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Prime Minister Narendra Modi of India did not address the gathering, and it was unclear whether this reflected a shift in the country’s position on the war in Gaza.

Shortly after the Oct. 7 attacks, Mr. Modi posted on X, formerly Twitter, that India stood in “solidarity with Israel.” Late last month, India also abstained from a U.N. General Assembly resolution calling for a humanitarian cease-fire in Gaza, arguing that the text did not condemn Hamas.

https://www.nytimes.com/2023/11/21/world/middleeast/brics-summit-israel-gaza-war.html

Why does India have a more pro-Israel stance on the Gaza-Israel war than other BRICS countries and countries in the Global South? Most countries in the BRICS and from the Global South support Palestine over Israel, but it seems India is a lot more pro-Israel than others. Why is that? In my understanding, the Middle East combined has a bigger economy than the whole of Israel, I don't see how India can benefit from this.

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    This might contradict the general perception, but Saudi Arabia and the UAE are thought to be on the side of Israel in its war against Hamas. Which will be members of BRICS from 1 January 2024.
    – Mocas
    Nov 23, 2023 at 13:15
  • 3
    "the Middle East combined has a bigger economy than the whole of Israel" this sentence while it is true, it is giving the wrong impression. In fact, each of KSA and Turkey INDIVIDUALLY has bigger GDP than Israel, with UAE not far behind.
    – Mocas
    Nov 23, 2023 at 13:30
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    I guess India can't help comparing Pakistan to Hamas and hence themselves to Israel...
    – alamar
    Nov 23, 2023 at 14:35
  • 1
    Anti-Muslim hate speech has been uprising in India, especially in BJP-ruled states, see this report from Hindutva Watch. As @alamar mentioned, people usually mistakenly link ideologies to political conflicts. Nov 23, 2023 at 20:12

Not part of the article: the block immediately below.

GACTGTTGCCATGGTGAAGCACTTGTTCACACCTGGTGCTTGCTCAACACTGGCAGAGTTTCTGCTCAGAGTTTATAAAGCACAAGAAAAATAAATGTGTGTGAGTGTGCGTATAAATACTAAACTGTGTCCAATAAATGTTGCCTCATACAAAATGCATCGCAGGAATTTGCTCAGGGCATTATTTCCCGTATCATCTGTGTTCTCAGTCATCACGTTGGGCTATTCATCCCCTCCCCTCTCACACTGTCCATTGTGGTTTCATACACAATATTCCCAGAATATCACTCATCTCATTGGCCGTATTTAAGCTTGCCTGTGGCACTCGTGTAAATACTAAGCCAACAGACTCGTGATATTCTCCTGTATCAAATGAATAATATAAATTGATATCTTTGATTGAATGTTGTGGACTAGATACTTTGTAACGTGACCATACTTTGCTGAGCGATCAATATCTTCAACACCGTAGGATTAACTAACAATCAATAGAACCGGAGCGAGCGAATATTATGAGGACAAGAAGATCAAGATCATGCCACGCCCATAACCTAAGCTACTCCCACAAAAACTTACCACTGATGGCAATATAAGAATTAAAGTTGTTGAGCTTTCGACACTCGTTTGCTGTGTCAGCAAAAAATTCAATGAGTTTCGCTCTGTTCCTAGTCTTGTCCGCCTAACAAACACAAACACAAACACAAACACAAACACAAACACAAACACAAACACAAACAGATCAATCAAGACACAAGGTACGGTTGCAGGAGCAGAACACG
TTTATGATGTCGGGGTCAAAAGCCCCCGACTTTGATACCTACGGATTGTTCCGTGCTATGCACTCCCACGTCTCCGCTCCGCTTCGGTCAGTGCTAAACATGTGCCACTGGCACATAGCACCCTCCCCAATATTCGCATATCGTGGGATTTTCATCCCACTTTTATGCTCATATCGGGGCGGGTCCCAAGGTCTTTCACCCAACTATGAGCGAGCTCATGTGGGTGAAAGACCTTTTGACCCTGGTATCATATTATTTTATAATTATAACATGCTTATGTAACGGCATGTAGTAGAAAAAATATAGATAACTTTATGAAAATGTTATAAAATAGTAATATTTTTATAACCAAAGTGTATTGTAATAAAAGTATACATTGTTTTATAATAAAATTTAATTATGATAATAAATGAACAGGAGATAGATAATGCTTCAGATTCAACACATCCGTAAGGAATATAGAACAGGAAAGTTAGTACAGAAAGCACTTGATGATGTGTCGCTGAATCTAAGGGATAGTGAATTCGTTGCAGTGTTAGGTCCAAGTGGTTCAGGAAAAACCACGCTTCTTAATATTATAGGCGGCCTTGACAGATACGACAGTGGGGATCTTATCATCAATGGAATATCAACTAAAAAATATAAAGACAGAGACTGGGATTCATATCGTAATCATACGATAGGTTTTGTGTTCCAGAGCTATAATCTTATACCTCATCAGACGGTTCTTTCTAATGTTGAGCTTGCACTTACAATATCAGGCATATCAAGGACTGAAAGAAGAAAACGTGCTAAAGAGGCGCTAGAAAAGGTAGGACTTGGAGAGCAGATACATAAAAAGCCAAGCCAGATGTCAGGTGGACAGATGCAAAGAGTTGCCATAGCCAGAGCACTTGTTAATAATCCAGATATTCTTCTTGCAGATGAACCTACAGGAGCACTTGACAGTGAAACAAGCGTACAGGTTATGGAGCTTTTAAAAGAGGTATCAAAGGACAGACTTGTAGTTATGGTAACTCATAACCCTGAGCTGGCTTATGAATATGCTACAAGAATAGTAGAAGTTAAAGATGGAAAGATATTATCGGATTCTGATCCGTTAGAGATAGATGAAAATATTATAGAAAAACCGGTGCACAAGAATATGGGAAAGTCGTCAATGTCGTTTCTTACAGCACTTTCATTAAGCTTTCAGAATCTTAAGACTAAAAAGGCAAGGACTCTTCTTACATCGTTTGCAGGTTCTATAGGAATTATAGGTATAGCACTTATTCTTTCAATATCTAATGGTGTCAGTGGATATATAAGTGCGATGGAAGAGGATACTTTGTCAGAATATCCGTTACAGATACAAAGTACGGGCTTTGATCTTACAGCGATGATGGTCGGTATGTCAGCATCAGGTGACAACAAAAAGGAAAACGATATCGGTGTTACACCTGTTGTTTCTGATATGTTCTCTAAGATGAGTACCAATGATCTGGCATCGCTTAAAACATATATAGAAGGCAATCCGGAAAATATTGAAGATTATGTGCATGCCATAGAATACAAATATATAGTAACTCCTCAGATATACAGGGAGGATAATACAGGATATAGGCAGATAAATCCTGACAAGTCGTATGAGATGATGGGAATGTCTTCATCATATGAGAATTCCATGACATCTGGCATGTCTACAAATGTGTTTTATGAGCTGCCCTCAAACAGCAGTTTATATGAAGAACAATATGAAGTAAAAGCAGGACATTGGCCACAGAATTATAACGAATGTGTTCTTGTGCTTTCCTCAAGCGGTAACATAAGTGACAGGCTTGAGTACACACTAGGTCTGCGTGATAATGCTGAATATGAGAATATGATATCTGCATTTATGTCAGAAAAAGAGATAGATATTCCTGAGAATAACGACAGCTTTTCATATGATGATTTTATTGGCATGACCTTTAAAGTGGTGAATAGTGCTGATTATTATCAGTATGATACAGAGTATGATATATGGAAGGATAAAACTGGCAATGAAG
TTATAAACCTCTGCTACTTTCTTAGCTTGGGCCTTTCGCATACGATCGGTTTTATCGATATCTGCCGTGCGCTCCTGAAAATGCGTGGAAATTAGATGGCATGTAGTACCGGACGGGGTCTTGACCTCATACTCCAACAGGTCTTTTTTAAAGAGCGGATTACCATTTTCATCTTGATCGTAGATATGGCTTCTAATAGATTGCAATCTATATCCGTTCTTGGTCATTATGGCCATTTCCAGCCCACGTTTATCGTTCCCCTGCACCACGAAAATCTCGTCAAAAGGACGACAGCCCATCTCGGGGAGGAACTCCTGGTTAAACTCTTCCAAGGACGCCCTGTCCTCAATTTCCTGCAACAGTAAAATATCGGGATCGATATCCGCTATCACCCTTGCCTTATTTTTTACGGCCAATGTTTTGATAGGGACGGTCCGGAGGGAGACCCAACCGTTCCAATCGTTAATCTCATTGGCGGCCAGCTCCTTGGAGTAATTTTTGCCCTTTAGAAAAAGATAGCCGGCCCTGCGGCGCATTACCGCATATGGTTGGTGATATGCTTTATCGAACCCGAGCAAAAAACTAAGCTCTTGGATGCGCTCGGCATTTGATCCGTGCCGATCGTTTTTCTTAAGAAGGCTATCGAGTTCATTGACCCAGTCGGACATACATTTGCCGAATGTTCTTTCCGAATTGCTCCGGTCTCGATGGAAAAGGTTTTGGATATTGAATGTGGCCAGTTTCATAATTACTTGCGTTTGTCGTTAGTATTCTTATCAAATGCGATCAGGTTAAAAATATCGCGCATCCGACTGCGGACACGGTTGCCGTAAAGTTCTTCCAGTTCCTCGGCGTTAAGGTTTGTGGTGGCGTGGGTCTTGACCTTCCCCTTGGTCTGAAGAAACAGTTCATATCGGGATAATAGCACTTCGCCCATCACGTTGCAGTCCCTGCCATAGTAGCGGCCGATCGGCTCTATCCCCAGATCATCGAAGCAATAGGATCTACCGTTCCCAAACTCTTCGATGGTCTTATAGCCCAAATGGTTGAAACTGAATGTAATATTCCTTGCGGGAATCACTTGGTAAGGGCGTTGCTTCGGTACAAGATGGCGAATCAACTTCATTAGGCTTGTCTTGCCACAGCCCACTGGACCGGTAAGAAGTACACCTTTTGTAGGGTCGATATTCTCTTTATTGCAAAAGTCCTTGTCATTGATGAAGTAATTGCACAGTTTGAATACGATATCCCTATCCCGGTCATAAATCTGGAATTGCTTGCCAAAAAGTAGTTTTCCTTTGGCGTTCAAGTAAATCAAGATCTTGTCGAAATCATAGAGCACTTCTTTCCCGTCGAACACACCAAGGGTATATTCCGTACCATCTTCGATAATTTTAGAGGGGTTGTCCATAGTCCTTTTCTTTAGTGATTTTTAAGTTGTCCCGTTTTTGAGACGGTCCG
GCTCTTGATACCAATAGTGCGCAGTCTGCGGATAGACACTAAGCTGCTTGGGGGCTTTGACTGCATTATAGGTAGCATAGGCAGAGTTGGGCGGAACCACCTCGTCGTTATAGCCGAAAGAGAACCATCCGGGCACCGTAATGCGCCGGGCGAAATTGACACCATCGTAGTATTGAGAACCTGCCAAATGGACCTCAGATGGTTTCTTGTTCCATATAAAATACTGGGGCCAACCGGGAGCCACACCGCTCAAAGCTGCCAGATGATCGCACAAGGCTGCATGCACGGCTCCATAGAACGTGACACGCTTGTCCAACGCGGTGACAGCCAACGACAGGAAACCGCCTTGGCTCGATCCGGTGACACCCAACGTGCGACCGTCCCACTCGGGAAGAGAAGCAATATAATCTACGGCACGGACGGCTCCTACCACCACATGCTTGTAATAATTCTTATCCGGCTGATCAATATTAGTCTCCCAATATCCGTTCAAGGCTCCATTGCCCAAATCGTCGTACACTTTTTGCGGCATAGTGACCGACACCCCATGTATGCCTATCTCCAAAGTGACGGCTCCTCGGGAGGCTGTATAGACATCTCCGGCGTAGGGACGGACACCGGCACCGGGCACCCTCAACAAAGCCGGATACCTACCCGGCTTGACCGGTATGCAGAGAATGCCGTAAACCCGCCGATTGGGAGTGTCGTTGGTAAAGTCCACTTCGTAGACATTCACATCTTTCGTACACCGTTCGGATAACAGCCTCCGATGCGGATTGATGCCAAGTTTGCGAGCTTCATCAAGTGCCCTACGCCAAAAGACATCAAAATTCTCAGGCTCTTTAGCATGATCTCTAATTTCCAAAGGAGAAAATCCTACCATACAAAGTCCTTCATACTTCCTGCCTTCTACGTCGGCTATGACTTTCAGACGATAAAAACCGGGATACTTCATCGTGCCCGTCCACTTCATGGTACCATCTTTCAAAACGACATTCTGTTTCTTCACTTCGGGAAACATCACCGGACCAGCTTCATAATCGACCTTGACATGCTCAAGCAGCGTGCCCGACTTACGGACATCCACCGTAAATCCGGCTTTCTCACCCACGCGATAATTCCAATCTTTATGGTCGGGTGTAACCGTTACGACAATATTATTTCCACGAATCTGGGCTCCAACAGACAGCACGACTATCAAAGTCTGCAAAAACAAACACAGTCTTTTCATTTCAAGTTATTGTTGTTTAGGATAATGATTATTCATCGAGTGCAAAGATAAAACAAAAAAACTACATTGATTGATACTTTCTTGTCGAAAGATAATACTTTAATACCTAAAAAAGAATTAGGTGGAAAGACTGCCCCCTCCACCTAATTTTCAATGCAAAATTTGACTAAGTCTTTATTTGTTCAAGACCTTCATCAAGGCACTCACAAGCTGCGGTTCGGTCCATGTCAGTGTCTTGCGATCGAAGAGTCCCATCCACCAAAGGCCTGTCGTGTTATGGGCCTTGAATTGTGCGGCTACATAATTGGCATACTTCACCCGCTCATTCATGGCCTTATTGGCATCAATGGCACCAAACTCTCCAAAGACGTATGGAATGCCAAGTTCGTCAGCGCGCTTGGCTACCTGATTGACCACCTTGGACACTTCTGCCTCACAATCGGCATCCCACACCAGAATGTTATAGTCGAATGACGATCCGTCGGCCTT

• The fact they're both ethnonationalist autocracies masquerading as democracies might be a hint.
    – nick012000
    Dec 19, 2023 at 21:31

3 Answers 3

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History. India has always had an amicable relationship with both Israel and Palestine. This is possible because leaders on all sides are aware of each others local and international political constraints.

Even if it was one of the last non-muslim state to recognize the Israeli state, it had allowed Israel to open a consulate in India in 1953 itself and maintained an open channel between the two countries. Israel has also helped India by supplying it arms during wars in 1962, 1965, 1971 and later in 1999, and also sharing intelligence on Pakistan and some terrorist groups. At the same time India was the first non-Arab country to recognize the PLO, and later allowed it to open an embassy with full diplomatic privilege in India. A NAM summit held in India issued a strong statement of solidarity for Palestine because of India's diplomacy. India also supported the Palestinian uprising in Gaza and West Bank, while condemning Israel's "iron fist" policies that lead to it. The Palestinian President, Arafat, in turn, was one of the few muslim leaders who supported India's stand on Kashmir, against Pakistan.

But, due to its colonial history and politics bound in Gandhian philosophy, India has always condemned the use of violence as a political tool. This has always been a point of contention for India with both the Israelis and Palestinians. This aspect is what has slightly changed, temporarily, in the Indo-Israel relationship - India may today seem to be more forgiving towards Israel's use of violence, than in the past.